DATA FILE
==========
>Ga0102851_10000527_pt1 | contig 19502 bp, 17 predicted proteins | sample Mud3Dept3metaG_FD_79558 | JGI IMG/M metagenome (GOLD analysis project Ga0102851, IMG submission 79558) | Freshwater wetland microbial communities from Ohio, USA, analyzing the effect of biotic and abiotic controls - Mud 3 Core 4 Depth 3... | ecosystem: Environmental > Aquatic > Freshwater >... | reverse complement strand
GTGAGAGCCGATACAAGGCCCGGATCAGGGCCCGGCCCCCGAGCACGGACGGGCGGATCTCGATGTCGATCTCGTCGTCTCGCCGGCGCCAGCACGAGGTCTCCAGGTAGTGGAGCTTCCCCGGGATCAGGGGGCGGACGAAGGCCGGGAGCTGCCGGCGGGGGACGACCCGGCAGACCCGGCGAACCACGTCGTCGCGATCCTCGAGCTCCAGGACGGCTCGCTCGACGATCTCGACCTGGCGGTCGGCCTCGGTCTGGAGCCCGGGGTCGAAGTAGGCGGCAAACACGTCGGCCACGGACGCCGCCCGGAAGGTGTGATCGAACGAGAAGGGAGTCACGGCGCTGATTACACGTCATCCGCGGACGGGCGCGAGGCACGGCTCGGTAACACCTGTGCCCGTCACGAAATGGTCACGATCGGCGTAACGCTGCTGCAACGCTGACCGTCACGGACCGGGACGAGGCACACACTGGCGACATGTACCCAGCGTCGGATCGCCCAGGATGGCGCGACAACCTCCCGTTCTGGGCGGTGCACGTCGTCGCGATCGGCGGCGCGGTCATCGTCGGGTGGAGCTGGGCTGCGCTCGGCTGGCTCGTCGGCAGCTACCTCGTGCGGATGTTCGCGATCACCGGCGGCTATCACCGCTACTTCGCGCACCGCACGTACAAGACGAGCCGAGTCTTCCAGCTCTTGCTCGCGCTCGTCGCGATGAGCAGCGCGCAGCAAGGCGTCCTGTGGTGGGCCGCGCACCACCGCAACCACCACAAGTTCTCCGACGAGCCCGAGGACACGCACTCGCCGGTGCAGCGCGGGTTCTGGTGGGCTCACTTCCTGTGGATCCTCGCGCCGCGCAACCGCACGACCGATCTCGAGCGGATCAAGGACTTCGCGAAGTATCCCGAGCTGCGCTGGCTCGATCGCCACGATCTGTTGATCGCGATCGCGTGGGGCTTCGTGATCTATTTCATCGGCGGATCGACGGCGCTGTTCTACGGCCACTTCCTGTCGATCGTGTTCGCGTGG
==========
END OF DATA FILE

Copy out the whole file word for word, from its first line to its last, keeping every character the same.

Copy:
>Ga0102851_10000527_pt1 | contig 19502 bp, 17 predicted proteins | sample Mud3Dept3metaG_FD_79558 | JGI IMG/M metagenome (GOLD analysis project Ga0102851, IMG submission 79558) | Freshwater wetland microbial communities from Ohio, USA, analyzing the effect of biotic and abiotic controls - Mud 3 Core 4 Depth 3... | ecosystem: Environmental > Aquatic > Freshwater >... | reverse complement strand
GTGAGAGCCGATACAAGGCCCGGATCAGGGCCCGGCCCCCGAGCACGGACGGGCGGATCTCGATGTCGATCTCGTCGTCTCGCCGGCGCCAGCACGAGGTCTCCAGGTAGTGGAGCTTCCCCGGGATCAGGGGGCGGACGAAGGCCGGGAGCTGCCGGCGGGGGACGACCCGGCAGACCCGGCGAACCACGTCGTCGCGATCCTCGAGCTCCAGGACGGCTCGCTCGACGATCTCGACCTGGCGGTCGGCCTCGGTCTGGAGCCCGGGGTCGAAGTAGGCGGCAAACACGTCGGCCACGGACGCCGCCCGGAAGGTGTGATCGAACGAGAAGGGAGTCACGGCGCTGATTACACGTCATCCGCGGACGGGCGCGAGGCACGGCTCGGTAACACCTGTGCCCGTCACGAAATGGTCACGATCGGCGTAACGCTGCTGCAACGCTGACCGTCACGGACCGGGACGAGGCACACACTGGCGACATGTACCCAGCGTCGGATCGCCCAGGATGGCGCGACAACCTCCCGTTCTGGGCGGTGCACGTCGTCGCGATCGGCGGCGCGGTCATCGTCGGGTGGAGCTGGGCTGCGCTCGGCTGGCTCGTCGGCAGCTACCTCGTGCGGATGTTCGCGATCACCGGCGGCTATCACCGCTACTTCGCGCACCGCACGTACAAGACGAGCCGAGTCTTCCAGCTCTTGCTCGCGCTCGTCGCGATGAGCAGCGCGCAGCAAGGCGTCCTGTGGTGGGCCGCGCACCACCGCAACCACCACAAGTTCTCCGACGAGCCCGAGGACACGCACTCGCCGGTGCAGCGCGGGTTCTGGTGGGCTCACTTCCTGTGGATCCTCGCGCCGCGCAACCGCACGACCGATCTCGAGCGGATCAAGGACTTCGCGAAGTATCCCGAGCTGCGCTGGCTCGATCGCCACGATCTGTTGATCGCGATCGCGTGGGGCTTCGTGATCTATTTCATCGGCGGATCGACGGCGCTGTTCTACGGCCACTTCCTGTCGATCGTGTTCGCGTGG